Log-book: August 2004

  The parishioners of Partenia Conflict in the city




The Bible

Special Edition

The parishioners of Partenia

Partenia en route A woman is standing waiting for a bus that seemed to take a long time to come. She came up to me and said: " From time to time I see you taking the bus and each time, I wanted to ask you a question. What should I do to find God? ".
" I was coming back from the suburbs where I was with Gipsy families threatened with expulsion. I had the feeling that God was there amongst these poor people. Right by their side."

Together we climb aboard the bus.
" I would like to believe, but I cannot. Yet, I do try to find God. "
" Like you, I am looking to find God. When we hold the hand of the poor, then we are on the way to God. "
I indicated I had to leave the bus. " Too bad " she told me.

In the subway, a young man that I thought to be from Indian origin came to sit next to me.
"Am I disturbing you? There is something I would like to ask you. I am not a Christian but I read the Bible and there is a word from Jesus that I do not understand: " To a man who has, more will be given. But he who does not have, even what he has will be taken away."
" I wish your question were about another word. This word is mysterious to me. I have searched long to find its meaning. "

richesse humaine "We have inside each of us spiritual and human richness. They are others. One who tries to keep them for himself, will loose them. What we accept to give to others will be transformed and multiplied."
"The man thanked me for this explanation.

On the train leaving Montpellier to go to Paris, there was no seating available. I stood close to the doors, happy to have been able to be on board.
Quickly, a man of Asian origin jumped up from his foldup seat and said: " Take my seat", and I am not doing this because you are a " monsignor ", but because you are an old man ".
I took his seat. This man knew how to see the human being before the position!






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Conflict in the city
The inhabitants of "Petit-Bard", a working-class borough of Montpellier, are not throwing in the towel. In a derelict building, unfit for habitation, a fire caused one death and many casualties. The poor families decided to occupy a near by gymnasium. They refused to go back in their apartments and were asking the city officials to relocate them.

dans le ghetto "Petit-Bard" is a city of immigrants that has become a ghetto over the years.
The families, a majority of which comes from Morocco, do not want to be pushed around anymore.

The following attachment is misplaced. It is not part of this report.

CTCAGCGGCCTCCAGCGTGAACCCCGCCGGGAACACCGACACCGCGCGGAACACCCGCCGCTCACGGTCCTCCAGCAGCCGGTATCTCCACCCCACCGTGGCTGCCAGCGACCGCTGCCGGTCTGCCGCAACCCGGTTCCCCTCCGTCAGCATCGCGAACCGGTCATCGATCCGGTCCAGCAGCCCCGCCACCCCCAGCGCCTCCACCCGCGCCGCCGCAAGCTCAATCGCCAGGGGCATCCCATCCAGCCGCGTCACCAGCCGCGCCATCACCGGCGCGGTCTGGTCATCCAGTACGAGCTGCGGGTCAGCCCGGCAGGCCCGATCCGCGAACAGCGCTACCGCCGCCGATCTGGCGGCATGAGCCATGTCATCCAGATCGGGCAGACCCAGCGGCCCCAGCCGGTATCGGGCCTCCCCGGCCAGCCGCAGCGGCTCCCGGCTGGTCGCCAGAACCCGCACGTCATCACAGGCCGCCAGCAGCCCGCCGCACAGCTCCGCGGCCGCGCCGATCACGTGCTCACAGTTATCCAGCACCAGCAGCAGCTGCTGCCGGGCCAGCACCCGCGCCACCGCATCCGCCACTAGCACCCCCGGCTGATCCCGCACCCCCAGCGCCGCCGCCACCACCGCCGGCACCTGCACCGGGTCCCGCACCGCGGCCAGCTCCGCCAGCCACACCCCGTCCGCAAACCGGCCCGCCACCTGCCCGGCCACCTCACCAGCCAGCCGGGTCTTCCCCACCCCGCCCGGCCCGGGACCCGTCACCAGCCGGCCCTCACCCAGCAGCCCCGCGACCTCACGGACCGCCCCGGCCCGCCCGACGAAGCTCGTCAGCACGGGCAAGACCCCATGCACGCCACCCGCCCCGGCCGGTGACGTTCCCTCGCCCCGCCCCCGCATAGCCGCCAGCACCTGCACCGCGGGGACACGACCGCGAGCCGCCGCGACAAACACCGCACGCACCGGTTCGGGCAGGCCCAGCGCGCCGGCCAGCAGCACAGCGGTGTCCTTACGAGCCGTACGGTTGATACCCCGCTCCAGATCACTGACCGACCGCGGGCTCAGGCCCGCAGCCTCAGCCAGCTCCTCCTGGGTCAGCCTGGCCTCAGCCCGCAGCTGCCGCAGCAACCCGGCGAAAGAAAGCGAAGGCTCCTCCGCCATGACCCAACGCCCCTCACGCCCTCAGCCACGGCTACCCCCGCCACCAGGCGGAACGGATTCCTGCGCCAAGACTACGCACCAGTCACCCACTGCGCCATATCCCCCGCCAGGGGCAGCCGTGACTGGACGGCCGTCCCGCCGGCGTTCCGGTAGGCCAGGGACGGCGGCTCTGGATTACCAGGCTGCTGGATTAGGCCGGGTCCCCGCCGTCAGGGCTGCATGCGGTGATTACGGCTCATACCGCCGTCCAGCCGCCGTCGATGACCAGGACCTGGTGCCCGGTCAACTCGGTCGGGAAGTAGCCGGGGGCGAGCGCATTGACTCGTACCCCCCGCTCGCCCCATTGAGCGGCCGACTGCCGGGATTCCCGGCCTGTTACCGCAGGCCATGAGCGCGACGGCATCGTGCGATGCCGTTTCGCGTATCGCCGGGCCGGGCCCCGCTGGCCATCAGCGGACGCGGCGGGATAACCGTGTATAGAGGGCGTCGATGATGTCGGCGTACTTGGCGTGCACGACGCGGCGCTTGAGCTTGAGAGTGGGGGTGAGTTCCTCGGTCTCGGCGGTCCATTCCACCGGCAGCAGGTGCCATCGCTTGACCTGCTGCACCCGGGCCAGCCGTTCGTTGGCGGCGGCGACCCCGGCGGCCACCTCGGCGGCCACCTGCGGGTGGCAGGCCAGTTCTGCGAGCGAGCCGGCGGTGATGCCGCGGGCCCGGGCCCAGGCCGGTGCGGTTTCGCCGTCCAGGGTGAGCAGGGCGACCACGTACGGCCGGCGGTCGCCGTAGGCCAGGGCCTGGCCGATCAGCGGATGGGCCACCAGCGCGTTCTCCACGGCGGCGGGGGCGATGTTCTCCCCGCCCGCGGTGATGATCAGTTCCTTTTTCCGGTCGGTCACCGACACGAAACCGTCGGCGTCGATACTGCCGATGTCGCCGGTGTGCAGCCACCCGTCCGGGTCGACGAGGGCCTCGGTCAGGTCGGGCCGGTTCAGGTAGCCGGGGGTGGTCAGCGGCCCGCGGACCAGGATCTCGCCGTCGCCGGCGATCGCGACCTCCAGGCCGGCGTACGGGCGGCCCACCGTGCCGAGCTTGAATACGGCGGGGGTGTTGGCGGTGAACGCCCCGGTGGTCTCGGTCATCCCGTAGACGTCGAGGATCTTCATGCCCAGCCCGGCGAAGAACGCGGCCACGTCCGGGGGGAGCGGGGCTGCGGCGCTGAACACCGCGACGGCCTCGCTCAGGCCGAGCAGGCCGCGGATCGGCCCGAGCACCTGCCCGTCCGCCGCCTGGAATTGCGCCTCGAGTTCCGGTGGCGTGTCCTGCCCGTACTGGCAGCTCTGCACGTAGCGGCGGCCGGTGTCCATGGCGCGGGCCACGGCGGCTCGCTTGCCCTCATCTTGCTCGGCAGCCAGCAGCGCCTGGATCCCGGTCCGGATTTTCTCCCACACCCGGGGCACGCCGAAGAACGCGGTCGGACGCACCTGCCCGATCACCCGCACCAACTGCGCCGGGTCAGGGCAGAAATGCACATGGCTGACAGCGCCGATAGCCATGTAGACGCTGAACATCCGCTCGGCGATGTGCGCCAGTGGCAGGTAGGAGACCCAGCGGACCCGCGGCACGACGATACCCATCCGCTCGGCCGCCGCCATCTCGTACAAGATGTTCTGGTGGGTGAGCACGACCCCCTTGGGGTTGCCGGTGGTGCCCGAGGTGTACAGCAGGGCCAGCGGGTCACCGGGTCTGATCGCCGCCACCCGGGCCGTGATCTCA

Asked to bring them support, I joined them in a visit at the abandoned building. What a shame to see the bad state of this building!

Signs are covering the walls and it can be read: " "Petit-Bard": Abandoned city. Endangered City. Danger".
With the "Movement for Immigrants and their Lodging", the Christian association Cimade and the association "Lodging Rights" (DAL) and other associations, a resistance is organized that lead to a demonstration of more than 1000 people in the city. This had never happened before.

cité abandonnée

It was the first time that the inhabitants of "Petit-Bard" get together and wanted to see it through. They understood that nothing would happen without them and their fight.
Till now the authorities have turned a deaf ear.




In the Parisian suburbs, Gipsy families who are continually expelled from their camping have found refuge on a land owned by the General Council. They have been promised to not being expelled. But the town officials don't think that way and try everything they can to make them leave.

soutien pour les roms
Invited by the organisations that help them, I went to meet the families who are living in tents.
At the end of the afternoon, a demonstration was held in the street close to their place.

It was a stormy meeting. It was even difficult to be heard. About fifteen persons, including the Secretary of the Mayor's Office, were opposing to our demonstration and shouting at us.
 The leader of the demonstration asked me to speak. At this moment, the opponents, all together, left conspicuously the meeting.

While coming back to Paris, I was thinking: today, in our non-religious societies, one is not rejected because of his faith in God or his beliefs. That is a personal choice that is a part of our privacy. But rejection comes from our solidarity with the poorest who live near us. For many caring for the poor is disturbing.